Friction is the only conception which in a general way corresponds to that which distinguishes real War from War on paper. The military machine, the Army and all belonging to it, is in fact simple, and appears on this account easy to manage. But let us reflect that no part of it is in one piece, that it is composed entirely of individuals, each of which keeps up its own friction in all directions. Theoretically all sounds very well: the commander of a battalion is responsible for the execution of the order given; and as the battalion by its discipline is glued together into one piece, and the chief must be a man of acknowledged zeal, the beam turns on an iron pin with little friction. But it is not so in reality, and all that is exaggerated and false in such a conception manifests itself at once in War. The battalion always remains composed of a number of men, of whom, if chance so wills, the most insignificant is able to occasion delay and even irregularity. The danger which War brings with it, the bodily exertions which it requires, augment this evil so much that they may be regarded as the greatest causes of it.
Amongst the subjects which belong to the mere keeping up of an armed force, because none of the parts are identified with the combat, the victualling of the troops themselves comes first, as it must be done almost daily and for each individual. Thus it is that it completely permeates military action in the parts constituting strategy—we say parts constituting strategy, because during a battle the subsistence of troops will rarely have any influence in modifying the plan, although the thing is conceivable enough. The care for the subsistence of the troops comes therefore into reciprocal action chiefly with strategy, and there is nothing more common than for the leading strategic features of a campaign and War to be traced out in connection with a view to this supply. But however frequent and however important these views of supply may be, the subsistence of the troops always remains a completely different activity from the use of the troops, and the former has only an influence on the latter by its results.
Action Report, London – 03/09/2016
This first pursuit, as far as the nearest stopping-point, belongs as a right to every conqueror, and is hardly in any way connected with his further plans and combinations. These may considerably diminish the positive results of a victory gained with the main body of the Army but they cannot make this first use of it impossible; at least cases of that kind, if conceivable at all, must be so uncommon that they should have no appreciable influence on theory. And here certainly we must say that the example afforded by modern Wars opens up quite a new field for energy. In preceding Wars, resting on a narrower basis, and altogether more circumscribed in their scope, there were many unnecessary conventional restrictions in various ways, but particularly in this point. seemed to Generals so much by far the chief thing that they thought the less of the complete destruction of the enemy’s military force, as in point of fact that destruction of force appeared to them only as one of the many means in War, not by any means as the principal, much less as the only means; so that they the more readily put the sword in its sheath the moment the enemy had lowered his. Nothing seemed more natural to them than to stop the combat as soon as the decision was obtained, and to regard all further carnage as unnecessary cruelty. Even if this false philosophy did not determine their resolutions entirely, still it was a point of view by which representations of the exhaustion of all powers, and physical impossibility of continuing the struggle, obtained readier evidence and greater weight. Certainly the sparing one’s own instrument of victory is a vital question if we only possess this one, and foresee that soon the time may arrive when it will not be sufficient for all that remains to be done, for every continuation of the offensive must lead ultimately to complete exhaustion. But this calculation was still so far false, as the further loss of forces by a continuance of the pursuit could bear no proportion to that which the enemy must suffer. That view, therefore, again could only exist because the military forces were not considered the vital factor. And so we find that in former Wars real heroes only—such as Charles XII., Marlborough, Eugene, Frederick the Great—added a vigorous pursuit to their victories when they were decisive enough, and that other Generals usually contented themselves with the possession of the field of battle. In modern times the greater energy infused into the conduct of Wars through the greater importance of the circumstances from which they have proceeded has thrown down these conventional barriers; the pursuit has become an all-important business for the conqueror; trophies have on that account multiplied in extent, and if there are cases also in modern Warfare in which this has not been the case, still they belong to the list of exceptions, and are to be accounted for by peculiar circumstances.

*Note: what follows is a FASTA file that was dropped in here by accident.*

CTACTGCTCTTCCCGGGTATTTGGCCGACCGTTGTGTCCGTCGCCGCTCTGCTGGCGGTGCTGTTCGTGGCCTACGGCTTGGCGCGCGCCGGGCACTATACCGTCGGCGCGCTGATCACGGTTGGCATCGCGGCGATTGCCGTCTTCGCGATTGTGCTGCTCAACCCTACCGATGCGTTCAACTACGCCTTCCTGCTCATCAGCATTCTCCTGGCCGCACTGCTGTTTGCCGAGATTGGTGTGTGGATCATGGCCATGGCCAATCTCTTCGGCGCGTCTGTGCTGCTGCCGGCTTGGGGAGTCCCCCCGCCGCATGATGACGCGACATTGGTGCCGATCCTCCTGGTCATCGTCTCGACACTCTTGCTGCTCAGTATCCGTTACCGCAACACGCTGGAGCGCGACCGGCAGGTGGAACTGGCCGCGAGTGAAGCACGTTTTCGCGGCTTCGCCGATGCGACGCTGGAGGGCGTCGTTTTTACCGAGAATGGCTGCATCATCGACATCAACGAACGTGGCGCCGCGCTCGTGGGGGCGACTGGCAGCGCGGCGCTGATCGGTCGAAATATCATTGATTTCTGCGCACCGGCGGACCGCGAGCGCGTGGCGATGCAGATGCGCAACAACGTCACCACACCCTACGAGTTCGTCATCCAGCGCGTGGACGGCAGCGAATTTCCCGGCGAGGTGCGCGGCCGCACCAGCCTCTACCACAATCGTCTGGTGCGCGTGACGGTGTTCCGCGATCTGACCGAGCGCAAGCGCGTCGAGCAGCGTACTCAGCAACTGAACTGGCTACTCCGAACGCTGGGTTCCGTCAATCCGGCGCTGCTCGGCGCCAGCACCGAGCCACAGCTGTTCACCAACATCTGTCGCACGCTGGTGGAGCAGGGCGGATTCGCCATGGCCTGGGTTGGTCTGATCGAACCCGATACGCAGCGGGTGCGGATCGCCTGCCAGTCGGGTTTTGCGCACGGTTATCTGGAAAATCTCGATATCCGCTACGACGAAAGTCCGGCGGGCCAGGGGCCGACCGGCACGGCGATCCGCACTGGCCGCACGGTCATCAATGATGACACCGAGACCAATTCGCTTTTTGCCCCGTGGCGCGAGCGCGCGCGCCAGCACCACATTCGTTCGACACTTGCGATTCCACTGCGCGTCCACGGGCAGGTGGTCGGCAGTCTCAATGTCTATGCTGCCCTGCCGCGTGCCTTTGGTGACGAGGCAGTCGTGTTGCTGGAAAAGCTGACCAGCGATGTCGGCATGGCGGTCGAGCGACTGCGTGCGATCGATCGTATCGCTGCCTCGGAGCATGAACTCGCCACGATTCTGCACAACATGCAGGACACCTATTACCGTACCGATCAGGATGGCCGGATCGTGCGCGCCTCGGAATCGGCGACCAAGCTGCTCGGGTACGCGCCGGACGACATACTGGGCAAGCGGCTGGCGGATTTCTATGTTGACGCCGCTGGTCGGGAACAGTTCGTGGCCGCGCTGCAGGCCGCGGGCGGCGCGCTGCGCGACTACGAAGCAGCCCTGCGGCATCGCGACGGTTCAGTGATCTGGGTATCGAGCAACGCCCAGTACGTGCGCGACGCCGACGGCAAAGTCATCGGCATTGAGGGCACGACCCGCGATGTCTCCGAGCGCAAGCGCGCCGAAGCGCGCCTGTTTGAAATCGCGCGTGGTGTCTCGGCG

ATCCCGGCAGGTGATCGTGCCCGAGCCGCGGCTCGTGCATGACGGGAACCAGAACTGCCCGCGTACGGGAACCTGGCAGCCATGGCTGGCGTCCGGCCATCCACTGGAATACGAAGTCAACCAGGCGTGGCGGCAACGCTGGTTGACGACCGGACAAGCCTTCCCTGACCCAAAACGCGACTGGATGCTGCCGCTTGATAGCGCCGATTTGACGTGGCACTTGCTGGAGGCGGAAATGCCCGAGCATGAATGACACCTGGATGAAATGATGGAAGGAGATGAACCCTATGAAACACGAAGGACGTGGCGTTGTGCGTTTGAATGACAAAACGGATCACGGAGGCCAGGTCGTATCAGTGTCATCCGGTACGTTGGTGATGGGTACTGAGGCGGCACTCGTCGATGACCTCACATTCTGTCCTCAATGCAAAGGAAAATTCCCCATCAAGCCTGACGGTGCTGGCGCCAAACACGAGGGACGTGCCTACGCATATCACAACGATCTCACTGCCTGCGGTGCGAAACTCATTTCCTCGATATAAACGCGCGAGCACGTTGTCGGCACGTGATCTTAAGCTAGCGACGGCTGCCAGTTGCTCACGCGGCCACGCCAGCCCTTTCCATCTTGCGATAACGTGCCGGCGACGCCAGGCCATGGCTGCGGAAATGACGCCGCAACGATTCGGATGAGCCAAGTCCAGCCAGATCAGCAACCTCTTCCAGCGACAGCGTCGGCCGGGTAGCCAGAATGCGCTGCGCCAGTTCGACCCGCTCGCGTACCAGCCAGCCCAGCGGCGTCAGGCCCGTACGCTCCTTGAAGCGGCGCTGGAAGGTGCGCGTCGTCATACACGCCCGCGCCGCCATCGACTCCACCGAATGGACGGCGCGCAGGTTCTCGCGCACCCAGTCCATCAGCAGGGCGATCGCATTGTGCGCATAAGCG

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All, therefore, that relates to forces of War—all that is connected with their creation, maintenance, and application—belongs to military activity.